- Employment Equity and Human Rights
- Maternity and Parental Benefits for the Self-Employed
- Temporary Foreign Workers Program Problems
- Back-to-Work Legislation for British Columbia Paramedics
- Ford Agreement Ratified
- Manufacturing Recovery
- The Long Road to Canada’s Economic Recovery
- Big Drop in Job Quality
- Pension Reform
- The Guaranteed Income Debate
- Case Studies on Workplace Literacy
- Literacy in the Workplace New Zealand
- Discrimination and Low-wage Workers
- Special Reports on Business Education in Canada & the USA
- Book of the Week
In a report prepared by Mary Cornish, Fay Faraday and Jan Borowy, for this year’s Labour Law Conference, Equity in the Workplace: 25 years after the Abella Report, at the University of Western Ontario’s Law School, the authors discuss employment equity in Ontario. The report, titled Securing Employment Equity By Enforcing Human Rights Laws, outlines the achievements and developments in employment equity and human rights focusing on the Abella Report and Ontario’s equity obligations, policies, and role in the Human Rights Commission. Justice Rosalie Abella delivered the sixth Koskie Minsky University Lecture in Labour Law at the University of Western Ontario.
Proposed amendments to the Employment Insurance Act will allow the self employed to get benefits by contributing just the employee share of the premium to the Employment Insurance Program.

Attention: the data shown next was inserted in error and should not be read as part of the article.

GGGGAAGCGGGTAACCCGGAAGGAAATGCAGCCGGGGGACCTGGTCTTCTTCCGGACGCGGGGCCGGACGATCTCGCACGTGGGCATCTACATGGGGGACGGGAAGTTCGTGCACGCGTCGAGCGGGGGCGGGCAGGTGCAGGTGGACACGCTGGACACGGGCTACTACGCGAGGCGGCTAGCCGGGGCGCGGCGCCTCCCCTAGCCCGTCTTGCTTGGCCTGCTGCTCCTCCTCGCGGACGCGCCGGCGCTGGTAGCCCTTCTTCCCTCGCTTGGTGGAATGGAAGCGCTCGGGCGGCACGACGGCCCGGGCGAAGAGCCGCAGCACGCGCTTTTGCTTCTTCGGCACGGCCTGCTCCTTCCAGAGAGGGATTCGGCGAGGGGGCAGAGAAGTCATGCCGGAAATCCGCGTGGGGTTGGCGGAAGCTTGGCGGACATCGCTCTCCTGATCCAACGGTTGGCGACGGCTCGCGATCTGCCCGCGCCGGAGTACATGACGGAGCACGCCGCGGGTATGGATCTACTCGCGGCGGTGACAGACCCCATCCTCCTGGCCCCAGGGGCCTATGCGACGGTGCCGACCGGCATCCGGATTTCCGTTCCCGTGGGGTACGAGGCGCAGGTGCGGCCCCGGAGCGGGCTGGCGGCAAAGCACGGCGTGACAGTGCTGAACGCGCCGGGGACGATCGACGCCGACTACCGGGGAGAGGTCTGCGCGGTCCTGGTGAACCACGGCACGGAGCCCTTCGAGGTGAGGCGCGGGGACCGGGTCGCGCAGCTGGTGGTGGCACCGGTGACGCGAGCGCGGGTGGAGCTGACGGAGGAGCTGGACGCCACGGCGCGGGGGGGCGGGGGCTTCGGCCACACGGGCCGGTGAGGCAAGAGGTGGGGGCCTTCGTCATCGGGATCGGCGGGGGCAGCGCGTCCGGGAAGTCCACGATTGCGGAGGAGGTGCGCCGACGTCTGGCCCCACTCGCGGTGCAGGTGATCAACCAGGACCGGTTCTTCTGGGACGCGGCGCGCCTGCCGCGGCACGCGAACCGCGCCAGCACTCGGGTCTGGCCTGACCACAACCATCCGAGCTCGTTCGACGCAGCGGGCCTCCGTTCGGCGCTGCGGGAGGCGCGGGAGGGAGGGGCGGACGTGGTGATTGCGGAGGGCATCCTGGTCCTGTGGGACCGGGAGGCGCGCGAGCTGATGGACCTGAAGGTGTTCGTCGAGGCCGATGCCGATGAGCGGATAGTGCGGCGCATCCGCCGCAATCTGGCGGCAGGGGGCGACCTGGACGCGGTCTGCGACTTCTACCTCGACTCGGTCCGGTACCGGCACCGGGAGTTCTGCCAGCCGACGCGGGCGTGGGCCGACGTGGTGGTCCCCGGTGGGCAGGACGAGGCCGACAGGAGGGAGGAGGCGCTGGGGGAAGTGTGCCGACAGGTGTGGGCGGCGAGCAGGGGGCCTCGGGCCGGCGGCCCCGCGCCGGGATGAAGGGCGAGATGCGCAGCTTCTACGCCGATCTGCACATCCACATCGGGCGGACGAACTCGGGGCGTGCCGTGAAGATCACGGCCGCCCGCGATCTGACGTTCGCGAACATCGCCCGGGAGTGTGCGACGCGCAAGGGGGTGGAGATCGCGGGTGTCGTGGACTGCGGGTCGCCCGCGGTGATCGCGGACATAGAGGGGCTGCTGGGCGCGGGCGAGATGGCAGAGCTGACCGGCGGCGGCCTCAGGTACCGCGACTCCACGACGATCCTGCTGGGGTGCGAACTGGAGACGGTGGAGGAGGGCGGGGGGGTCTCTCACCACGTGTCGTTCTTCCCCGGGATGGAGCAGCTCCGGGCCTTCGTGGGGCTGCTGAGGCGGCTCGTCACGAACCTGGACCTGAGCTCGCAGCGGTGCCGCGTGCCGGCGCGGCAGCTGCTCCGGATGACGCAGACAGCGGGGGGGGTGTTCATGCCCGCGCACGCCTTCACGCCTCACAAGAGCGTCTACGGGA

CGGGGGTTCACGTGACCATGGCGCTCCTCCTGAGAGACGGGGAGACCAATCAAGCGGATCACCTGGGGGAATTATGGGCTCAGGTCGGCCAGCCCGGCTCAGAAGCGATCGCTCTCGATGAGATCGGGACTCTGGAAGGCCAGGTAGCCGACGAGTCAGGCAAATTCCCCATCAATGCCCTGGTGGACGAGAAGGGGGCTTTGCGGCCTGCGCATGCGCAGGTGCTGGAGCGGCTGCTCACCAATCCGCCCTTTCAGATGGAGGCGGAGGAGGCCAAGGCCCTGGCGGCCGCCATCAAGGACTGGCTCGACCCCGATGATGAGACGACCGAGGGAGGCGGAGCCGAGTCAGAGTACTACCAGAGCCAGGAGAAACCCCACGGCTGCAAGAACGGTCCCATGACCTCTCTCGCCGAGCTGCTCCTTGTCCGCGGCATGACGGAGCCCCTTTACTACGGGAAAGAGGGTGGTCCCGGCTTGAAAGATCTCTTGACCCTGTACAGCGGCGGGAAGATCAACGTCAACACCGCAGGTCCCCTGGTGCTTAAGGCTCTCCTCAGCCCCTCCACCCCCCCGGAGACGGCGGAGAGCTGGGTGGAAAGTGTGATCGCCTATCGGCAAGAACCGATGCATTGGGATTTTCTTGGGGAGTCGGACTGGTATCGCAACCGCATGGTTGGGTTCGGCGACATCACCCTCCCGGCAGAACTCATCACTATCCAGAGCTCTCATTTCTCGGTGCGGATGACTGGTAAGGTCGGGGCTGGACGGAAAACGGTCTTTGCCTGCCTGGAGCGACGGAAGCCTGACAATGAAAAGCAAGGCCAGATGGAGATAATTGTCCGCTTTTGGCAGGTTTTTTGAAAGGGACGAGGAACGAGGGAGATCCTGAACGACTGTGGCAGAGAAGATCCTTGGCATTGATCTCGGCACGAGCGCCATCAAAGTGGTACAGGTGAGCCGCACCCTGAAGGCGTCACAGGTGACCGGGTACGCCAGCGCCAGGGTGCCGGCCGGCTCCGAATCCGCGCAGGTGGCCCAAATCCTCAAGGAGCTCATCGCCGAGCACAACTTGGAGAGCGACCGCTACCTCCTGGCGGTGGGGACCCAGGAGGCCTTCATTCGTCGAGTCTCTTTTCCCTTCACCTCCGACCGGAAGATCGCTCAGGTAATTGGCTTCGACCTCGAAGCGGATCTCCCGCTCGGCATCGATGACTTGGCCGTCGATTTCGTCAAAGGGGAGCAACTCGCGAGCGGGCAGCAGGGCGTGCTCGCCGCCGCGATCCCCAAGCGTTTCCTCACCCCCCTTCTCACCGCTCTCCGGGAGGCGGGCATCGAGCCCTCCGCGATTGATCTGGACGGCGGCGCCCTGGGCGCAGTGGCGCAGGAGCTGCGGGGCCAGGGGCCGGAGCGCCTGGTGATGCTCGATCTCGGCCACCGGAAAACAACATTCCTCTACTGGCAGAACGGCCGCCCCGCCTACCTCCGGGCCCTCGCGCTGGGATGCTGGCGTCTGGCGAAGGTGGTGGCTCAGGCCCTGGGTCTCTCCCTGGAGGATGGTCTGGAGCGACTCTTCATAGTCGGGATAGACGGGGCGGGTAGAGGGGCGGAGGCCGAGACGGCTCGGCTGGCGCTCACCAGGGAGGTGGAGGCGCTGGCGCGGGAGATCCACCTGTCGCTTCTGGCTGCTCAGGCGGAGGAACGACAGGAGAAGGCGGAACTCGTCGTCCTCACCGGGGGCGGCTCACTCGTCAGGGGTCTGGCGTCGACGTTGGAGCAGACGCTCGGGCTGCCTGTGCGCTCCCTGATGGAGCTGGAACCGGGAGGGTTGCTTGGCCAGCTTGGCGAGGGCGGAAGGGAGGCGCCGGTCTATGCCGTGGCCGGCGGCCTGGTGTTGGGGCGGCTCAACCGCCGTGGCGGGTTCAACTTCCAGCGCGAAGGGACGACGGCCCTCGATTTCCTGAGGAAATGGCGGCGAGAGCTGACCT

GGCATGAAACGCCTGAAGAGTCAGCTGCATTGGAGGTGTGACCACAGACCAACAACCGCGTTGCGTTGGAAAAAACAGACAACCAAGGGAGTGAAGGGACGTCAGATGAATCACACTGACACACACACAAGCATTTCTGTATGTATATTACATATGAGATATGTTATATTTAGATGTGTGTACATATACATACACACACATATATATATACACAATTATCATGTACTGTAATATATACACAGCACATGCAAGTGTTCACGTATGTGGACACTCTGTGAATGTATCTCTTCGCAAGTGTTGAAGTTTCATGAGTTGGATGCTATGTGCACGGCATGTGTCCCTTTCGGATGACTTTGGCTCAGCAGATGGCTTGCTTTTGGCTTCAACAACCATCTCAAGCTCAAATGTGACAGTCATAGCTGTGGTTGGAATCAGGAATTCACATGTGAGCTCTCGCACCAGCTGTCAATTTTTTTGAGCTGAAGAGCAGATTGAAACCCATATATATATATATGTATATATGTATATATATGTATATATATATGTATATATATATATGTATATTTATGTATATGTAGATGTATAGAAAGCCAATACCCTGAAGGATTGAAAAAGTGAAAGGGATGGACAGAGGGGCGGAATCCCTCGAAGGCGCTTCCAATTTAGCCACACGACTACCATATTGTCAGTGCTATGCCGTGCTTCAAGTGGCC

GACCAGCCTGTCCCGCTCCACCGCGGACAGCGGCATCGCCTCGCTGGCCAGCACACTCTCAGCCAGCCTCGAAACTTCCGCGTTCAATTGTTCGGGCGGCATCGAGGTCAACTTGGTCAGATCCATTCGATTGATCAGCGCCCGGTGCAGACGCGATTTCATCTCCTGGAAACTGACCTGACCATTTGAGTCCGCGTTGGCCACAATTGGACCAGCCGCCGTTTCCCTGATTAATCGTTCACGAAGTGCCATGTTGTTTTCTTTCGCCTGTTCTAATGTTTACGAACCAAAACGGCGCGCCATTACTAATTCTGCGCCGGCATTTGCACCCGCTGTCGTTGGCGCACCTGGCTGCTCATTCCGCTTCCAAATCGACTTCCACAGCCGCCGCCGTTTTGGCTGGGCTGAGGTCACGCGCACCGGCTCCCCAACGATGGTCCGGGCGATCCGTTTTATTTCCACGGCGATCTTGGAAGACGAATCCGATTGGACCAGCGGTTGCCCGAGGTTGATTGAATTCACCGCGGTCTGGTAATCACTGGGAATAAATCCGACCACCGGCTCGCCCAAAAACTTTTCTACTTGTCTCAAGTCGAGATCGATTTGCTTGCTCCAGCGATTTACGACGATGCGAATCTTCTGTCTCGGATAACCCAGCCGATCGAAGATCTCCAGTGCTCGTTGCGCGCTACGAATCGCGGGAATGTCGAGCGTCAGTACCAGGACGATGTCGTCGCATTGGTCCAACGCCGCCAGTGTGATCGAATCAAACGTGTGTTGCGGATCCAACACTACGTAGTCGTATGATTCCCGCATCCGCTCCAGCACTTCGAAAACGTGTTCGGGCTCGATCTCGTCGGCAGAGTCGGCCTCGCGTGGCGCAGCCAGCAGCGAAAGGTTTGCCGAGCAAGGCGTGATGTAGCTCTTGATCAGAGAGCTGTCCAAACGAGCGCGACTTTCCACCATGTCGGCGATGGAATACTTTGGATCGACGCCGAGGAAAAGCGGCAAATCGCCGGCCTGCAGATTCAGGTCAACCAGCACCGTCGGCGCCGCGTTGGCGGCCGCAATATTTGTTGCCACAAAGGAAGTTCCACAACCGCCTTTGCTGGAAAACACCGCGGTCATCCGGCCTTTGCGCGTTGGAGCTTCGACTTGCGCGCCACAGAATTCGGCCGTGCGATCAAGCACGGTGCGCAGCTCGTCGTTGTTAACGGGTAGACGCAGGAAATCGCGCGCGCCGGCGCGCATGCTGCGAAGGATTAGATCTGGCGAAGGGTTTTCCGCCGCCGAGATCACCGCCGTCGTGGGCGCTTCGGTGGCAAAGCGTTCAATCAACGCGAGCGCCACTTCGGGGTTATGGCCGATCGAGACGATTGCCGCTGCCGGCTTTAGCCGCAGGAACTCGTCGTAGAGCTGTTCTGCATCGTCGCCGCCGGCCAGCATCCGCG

Bill C-56: Short Title: Employment Insurance Act, Benefits for Self-Employed Persons, House of Commons of Canada, Second Session, Fortieth Parliament, First reading November 3, 2009.
The recession has made it difficult for foreigner workers to renew work permits with their employers or to get federal government approval to switch jobs. Rising domestic unemployment has meant that the government is no longer approving jobs for workers in the program. The Toronto Star has covered a number of stories of workers caught in Catch-22 situations. The Auditor General, Sheila Fraser, has just released a report that critiques the operation of the government’s Foreign Workers Program.
Toronto Star, November 1, 2009: How we're creating an illegal workforce Controversial federal program brings in foreigners for temporary jobs, but leaves them ripe for abuse also includes How the Temporary Foreign Worker Program works ,
Toronto Star, November 2, 2009: Star Investigation: A temporary worker's Catch-22Temporary permits leave foreigners open to exploitation
Canadian Press, November 3, 2009: Reforms to fast track skilled immigrants a bust so far: auditor general
2009 Fall Report of the Auditor General of Canada, November 3, 2009: Chapter 2—Selecting Foreign Workers Under the Immigration Program
The Ambulance Service Collective Agreement Act -- Bill 21, has had its first reading. The Act calls for a “resumption of service” requiring that all employees return to work and that the employer not lock out employees. A three-per-cent wage increase will be imposed by the government on approximately 3,500 paramedics and dispatchers. The Bill will not take effect until it has passed third reading and received Royal Assent.